Category Archives: Planning

Lunch in Graf Wilhelm Platz: Solingen

Graf Wilhelm Platz area in Solingen ticks a lot of boxes when it comes to town centres. First, it has an attractive bus terminal area (more on this below). It also has a town square, used as a market place for entry-level retailers, in addition to which there is a car-free on-street retail area (Alter Markt), an open mall (Muhlenplatz), and very good enclosed mall (Hofgarten). The city itself is known as the “City of Blades”, and is the centre of the German cutlery industry; about 90% of the German cutlery industry is located in Solingen. The name of the city was protected by law 1938. This makes Solingen the first city in the world to protect its name and products.

Photo from https://mapio.net/pic/p-20271125/

The Graf-Wilhelm-Platz bus transport centre serves 6 trolleybus and 16 standard bus routes, with a good number of these routes overlapping into neighbouring cities, making it very easy to get to. It provides the heartbeat for the centre of Solingen.The traffic passing through the transport centre is on a double road, similar to a train station (but it works without the tracks and synchronized switch points). There is a three-leg roundabout at the southern end, with one leg being a double road, with a cross-over where it connects with the roundabout. Basically this creates an unusual entry/exit to the roundabout, which works. At the Northern end again there is also a cross-over, plus three pedestrian crossings (see drawing below). The magic here is that there are so many conflict points along these bus stop areas/routes, but humans driving and walking in this area can and do adapt to this example of ‘good confusion.’

Now back to the start of this post about this town centre ticking a lot of boxes. Walking through both Alter Markt and Muhlenplatz there were many empty shops. In Muhlenplatz the local art community is trying to full this space with art displays, but it felt like art for the sake of art. Sadly this doesn’t feel like it is revitalising the city centres.

To finish, here is some population data on Solingen. In 2012 the city had 158,908 residents (down from 177,899 in 1971)  and a population density of about 1,800 people per km2. Looking at the local population density near the city centre, in 2015 the Solingen-Mitte district had 41,836 residents in an area of 12.51 km2, giving a density of 3,344 people per km2. This is similar to a number of places in Hamilton, when looking at census unit area data (see link).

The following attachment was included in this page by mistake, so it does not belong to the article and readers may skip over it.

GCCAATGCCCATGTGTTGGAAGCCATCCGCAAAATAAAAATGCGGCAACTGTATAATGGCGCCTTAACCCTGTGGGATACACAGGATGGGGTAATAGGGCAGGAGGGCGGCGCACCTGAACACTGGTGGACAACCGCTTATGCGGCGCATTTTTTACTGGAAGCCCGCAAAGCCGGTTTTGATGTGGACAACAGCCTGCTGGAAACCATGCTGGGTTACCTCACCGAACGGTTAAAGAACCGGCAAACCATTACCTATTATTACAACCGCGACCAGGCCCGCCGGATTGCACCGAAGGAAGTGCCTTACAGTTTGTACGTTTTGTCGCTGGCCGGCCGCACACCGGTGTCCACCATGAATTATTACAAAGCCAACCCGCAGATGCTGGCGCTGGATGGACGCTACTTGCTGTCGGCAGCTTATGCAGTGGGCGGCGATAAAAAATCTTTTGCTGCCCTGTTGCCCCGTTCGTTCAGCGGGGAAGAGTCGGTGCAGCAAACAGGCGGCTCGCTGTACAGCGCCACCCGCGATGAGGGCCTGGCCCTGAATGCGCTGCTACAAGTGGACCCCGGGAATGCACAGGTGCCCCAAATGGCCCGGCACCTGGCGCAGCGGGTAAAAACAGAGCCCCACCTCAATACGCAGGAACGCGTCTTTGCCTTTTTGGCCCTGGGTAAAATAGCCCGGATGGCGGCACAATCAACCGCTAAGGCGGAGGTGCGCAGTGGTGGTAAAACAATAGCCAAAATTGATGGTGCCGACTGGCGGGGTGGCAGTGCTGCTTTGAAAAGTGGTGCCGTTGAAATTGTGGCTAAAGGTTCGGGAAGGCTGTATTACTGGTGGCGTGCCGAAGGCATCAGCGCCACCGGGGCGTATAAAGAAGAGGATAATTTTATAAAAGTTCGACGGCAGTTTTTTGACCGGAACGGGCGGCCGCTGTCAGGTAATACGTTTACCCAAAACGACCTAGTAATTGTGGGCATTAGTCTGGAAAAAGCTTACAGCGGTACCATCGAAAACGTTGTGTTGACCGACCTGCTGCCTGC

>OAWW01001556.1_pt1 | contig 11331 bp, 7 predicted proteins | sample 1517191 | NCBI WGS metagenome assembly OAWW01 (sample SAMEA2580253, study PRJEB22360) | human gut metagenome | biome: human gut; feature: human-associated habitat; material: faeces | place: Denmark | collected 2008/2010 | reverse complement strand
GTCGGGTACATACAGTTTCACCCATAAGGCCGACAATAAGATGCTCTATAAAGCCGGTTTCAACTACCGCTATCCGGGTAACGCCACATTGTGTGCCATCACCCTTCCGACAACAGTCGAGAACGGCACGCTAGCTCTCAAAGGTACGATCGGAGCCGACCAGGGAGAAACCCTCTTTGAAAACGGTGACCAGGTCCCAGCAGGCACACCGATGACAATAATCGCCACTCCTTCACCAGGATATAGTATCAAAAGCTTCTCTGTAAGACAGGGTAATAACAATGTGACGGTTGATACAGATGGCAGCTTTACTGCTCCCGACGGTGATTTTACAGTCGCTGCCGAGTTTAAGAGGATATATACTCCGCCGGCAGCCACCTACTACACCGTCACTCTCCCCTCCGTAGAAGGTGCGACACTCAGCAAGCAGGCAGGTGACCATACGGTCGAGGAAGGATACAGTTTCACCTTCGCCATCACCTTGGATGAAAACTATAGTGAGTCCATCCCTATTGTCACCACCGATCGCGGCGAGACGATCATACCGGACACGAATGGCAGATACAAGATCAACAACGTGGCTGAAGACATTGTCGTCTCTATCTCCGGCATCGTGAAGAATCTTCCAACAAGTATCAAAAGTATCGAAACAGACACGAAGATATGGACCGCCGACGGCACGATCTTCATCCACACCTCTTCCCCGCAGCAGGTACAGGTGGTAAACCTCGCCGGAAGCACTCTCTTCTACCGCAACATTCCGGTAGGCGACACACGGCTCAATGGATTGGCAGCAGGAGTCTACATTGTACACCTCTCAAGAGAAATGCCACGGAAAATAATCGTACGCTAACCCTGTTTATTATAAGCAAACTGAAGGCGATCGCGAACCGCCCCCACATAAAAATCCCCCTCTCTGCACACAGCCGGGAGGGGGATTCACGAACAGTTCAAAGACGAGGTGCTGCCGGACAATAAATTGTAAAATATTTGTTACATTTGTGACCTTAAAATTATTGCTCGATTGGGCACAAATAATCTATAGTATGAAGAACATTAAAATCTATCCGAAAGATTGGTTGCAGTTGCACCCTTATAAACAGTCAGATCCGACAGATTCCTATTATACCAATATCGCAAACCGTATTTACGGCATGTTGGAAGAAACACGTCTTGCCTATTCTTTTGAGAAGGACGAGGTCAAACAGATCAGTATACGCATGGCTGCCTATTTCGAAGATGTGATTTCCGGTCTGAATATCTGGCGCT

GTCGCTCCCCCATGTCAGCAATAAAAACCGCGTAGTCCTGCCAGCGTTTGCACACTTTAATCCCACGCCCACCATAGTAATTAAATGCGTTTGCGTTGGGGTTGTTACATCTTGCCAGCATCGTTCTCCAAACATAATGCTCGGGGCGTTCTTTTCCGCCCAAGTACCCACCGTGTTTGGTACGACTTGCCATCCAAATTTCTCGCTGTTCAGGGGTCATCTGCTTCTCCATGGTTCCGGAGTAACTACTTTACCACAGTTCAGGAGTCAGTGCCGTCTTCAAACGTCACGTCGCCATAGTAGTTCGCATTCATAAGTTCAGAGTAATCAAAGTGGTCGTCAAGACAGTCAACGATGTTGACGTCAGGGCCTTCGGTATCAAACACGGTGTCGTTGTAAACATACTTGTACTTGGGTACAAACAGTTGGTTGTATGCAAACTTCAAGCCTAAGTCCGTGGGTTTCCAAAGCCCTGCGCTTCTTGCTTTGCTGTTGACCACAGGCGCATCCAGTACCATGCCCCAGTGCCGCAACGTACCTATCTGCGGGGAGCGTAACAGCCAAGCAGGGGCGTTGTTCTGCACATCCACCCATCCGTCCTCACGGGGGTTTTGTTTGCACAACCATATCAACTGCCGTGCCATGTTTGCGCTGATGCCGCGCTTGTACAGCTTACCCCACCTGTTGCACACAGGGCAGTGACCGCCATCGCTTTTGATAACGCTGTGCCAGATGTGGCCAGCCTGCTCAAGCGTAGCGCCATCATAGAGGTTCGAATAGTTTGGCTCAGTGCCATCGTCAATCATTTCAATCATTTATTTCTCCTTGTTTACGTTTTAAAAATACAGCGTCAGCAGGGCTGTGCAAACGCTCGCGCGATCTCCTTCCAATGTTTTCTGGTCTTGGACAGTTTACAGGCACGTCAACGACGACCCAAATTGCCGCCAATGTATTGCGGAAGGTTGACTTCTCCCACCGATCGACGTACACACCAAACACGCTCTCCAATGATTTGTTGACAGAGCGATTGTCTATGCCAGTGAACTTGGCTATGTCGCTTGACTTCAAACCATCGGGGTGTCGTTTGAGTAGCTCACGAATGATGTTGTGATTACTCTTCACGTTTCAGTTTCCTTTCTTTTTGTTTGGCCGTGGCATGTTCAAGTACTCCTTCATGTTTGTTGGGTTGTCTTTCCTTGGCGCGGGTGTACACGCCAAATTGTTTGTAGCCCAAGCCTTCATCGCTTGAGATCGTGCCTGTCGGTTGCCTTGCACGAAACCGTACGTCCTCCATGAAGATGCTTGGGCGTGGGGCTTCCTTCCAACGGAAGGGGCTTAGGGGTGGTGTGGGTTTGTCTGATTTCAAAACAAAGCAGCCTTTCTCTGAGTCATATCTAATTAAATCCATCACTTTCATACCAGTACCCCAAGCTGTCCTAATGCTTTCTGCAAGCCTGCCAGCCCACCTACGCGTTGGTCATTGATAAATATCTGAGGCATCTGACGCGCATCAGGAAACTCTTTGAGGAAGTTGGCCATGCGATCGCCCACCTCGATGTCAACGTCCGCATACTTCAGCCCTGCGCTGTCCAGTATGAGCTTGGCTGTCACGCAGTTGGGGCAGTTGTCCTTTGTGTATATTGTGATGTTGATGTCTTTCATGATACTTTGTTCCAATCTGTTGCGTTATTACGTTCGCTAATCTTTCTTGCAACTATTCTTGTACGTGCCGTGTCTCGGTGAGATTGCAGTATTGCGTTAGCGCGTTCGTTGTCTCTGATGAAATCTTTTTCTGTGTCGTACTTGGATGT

I only visited this city for a few hours; the Hofgarten mall and transport area was nice and busy, but my visit was too short to understand why other parts of the city were under-performing (Note: rain and cold is normal and does not change the feel of city centres).

 

The problem in Solingen looks short term, most German cities work really well and Solingen should also. This link is good example of what the future looks like for Solingen. Solingen, the City of Blades – Business location for your future

HK Lamma Island build height

In Thomas More’s Utopia, ‘their houses are three storeys high’. The town of Yung Shue Wan, on Lamma Island, Hong Kong, allows ‘a maximum building height of 3 storeys (9m)’. The town has a population of approximately 6,000 people, living in an area of something like 8 ha (0.08 km2), which gives it a population density of around 7,500 people per km2.

The Hamilton district plan allows a 10m build height throughout the city, and our population density is about 1,500 people per km2. So based on no change to the build height, the Hamilton population could increase 2 to 3 times without needing to open up more land on its edges for housing. Hamilton could have a population of close to half a million, without change to existing height limits. The fact that Hong Kong has the world’s seventh highest life expectancy (New Zealand is 17th) suggests that living in higher density places maybe good for us.

Height limits are important in keeping a city to a human scale. Hong Kong’s cities are big, but Lamma Island allows trees to have an equal place in the landscape. Also, the protection of the green belt plays a major role in keeping the city liveable. On Lamma Island over 330 hectares are zoned as Green Belt. I’ll let notes from their zoning plan (no. s/i-li/9 page 54) explain.

‘The planning intention of this [green belt] zone is primarily for defining the limits of development areas, to preserve existing well-wooded hill slopes and other natural features, as well as to provide passive recreational outlets for the local population and visitors. There is a general presumption against development within this zone. Development within this zone will be strictly controlled and development proposals will be considered on individual merits taking into account the relevant Town Planning Board Guidelines.’

What also keeps the island peaceful is that the main method of getting around is on foot or by bicycle (there are no cars). This makes visiting here very pleasant, especially coming from the busy streets of Hong Kong Island and the drive to Auckland.

Reference: Benchmarking of medium size cities population density